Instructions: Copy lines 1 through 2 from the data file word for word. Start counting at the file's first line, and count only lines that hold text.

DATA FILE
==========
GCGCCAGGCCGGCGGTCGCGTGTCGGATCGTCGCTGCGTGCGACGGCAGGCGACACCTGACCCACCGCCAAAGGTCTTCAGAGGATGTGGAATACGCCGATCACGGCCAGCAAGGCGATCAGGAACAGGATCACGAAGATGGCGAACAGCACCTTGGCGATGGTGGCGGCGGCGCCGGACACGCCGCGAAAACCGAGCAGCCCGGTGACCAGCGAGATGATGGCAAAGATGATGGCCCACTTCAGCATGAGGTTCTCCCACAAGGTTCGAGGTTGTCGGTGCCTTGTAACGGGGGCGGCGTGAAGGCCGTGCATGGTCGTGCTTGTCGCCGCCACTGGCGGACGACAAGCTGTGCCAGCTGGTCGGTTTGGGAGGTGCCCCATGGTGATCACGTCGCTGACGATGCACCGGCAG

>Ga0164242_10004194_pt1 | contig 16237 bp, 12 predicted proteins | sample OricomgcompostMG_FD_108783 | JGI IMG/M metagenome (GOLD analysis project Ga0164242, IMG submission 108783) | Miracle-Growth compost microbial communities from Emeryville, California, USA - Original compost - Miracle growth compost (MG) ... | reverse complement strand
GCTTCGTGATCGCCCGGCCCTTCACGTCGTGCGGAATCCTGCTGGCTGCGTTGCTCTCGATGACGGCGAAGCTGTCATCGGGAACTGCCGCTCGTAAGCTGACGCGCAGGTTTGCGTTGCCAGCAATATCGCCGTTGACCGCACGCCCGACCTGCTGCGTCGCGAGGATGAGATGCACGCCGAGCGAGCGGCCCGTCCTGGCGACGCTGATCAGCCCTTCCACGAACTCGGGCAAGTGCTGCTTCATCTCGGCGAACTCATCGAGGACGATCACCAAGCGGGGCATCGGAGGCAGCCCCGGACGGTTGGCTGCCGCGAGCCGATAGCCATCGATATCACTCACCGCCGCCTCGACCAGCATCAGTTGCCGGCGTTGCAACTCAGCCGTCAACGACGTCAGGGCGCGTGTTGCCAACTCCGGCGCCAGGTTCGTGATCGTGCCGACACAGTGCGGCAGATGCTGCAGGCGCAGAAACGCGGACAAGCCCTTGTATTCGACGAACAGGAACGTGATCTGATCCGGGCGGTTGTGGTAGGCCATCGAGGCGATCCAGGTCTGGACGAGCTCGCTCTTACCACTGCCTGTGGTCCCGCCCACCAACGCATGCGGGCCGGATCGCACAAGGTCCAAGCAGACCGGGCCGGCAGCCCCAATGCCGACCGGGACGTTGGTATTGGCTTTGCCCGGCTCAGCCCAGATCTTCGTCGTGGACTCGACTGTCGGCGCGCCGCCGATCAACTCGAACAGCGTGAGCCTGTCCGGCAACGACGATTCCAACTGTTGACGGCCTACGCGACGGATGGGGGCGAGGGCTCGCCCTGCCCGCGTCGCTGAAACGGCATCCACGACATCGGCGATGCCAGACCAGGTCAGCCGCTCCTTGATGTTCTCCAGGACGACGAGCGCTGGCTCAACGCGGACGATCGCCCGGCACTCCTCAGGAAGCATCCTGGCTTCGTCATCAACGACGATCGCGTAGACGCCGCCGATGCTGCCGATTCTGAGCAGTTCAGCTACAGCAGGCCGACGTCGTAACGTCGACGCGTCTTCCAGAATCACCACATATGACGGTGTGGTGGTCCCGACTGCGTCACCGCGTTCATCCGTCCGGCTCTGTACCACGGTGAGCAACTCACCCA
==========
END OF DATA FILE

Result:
GCGCCAGGCCGGCGGTCGCGTGTCGGATCGTCGCTGCGTGCGACGGCAGGCGACACCTGACCCACCGCCAAAGGTCTTCAGAGGATGTGGAATACGCCGATCACGGCCAGCAAGGCGATCAGGAACAGGATCACGAAGATGGCGAACAGCACCTTGGCGATGGTGGCGGCGGCGCCGGACACGCCGCGAAAACCGAGCAGCCCGGTGACCAGCGAGATGATGGCAAAGATGATGGCCCACTTCAGCATGAGGTTCTCCCACAAGGTTCGAGGTTGTCGGTGCCTTGTAACGGGGGCGGCGTGAAGGCCGTGCATGGTCGTGCTTGTCGCCGCCACTGGCGGACGACAAGCTGTGCCAGCTGGTCGGTTTGGGAGGTGCCCCATGGTGATCACGTCGCTGACGATGCACCGGCAG

>Ga0164242_10004194_pt1 | contig 16237 bp, 12 predicted proteins | sample OricomgcompostMG_FD_108783 | JGI IMG/M metagenome (GOLD analysis project Ga0164242, IMG submission 108783) | Miracle-Growth compost microbial communities from Emeryville, California, USA - Original compost - Miracle growth compost (MG) ... | reverse complement strand